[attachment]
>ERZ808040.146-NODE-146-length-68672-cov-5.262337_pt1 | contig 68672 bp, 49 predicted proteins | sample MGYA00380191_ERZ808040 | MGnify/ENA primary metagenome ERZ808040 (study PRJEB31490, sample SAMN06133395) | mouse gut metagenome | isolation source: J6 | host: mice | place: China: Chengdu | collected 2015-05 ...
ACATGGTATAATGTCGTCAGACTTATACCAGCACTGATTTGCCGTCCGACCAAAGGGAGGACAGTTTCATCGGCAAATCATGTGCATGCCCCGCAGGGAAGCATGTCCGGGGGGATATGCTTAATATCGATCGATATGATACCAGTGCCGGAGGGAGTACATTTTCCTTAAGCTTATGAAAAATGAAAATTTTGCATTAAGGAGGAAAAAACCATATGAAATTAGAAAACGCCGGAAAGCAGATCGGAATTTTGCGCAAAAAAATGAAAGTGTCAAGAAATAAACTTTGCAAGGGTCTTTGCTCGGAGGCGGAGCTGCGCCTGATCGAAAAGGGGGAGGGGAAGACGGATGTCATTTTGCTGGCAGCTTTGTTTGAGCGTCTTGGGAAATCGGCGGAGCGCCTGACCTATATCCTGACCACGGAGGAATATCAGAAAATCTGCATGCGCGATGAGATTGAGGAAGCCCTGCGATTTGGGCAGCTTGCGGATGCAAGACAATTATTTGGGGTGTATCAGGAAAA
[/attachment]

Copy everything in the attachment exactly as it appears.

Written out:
>ERZ808040.146-NODE-146-length-68672-cov-5.262337_pt1 | contig 68672 bp, 49 predicted proteins | sample MGYA00380191_ERZ808040 | MGnify/ENA primary metagenome ERZ808040 (study PRJEB31490, sample SAMN06133395) | mouse gut metagenome | isolation source: J6 | host: mice | place: China: Chengdu | collected 2015-05 ...
ACATGGTATAATGTCGTCAGACTTATACCAGCACTGATTTGCCGTCCGACCAAAGGGAGGACAGTTTCATCGGCAAATCATGTGCATGCCCCGCAGGGAAGCATGTCCGGGGGGATATGCTTAATATCGATCGATATGATACCAGTGCCGGAGGGAGTACATTTTCCTTAAGCTTATGAAAAATGAAAATTTTGCATTAAGGAGGAAAAAACCATATGAAATTAGAAAACGCCGGAAAGCAGATCGGAATTTTGCGCAAAAAAATGAAAGTGTCAAGAAATAAACTTTGCAAGGGTCTTTGCTCGGAGGCGGAGCTGCGCCTGATCGAAAAGGGGGAGGGGAAGACGGATGTCATTTTGCTGGCAGCTTTGTTTGAGCGTCTTGGGAAATCGGCGGAGCGCCTGACCTATATCCTGACCACGGAGGAATATCAGAAAATCTGCATGCGCGATGAGATTGAGGAAGCCCTGCGATTTGGGCAGCTTGCGGATGCAAGACAATTATTTGGGGTGTATCAGGAAAA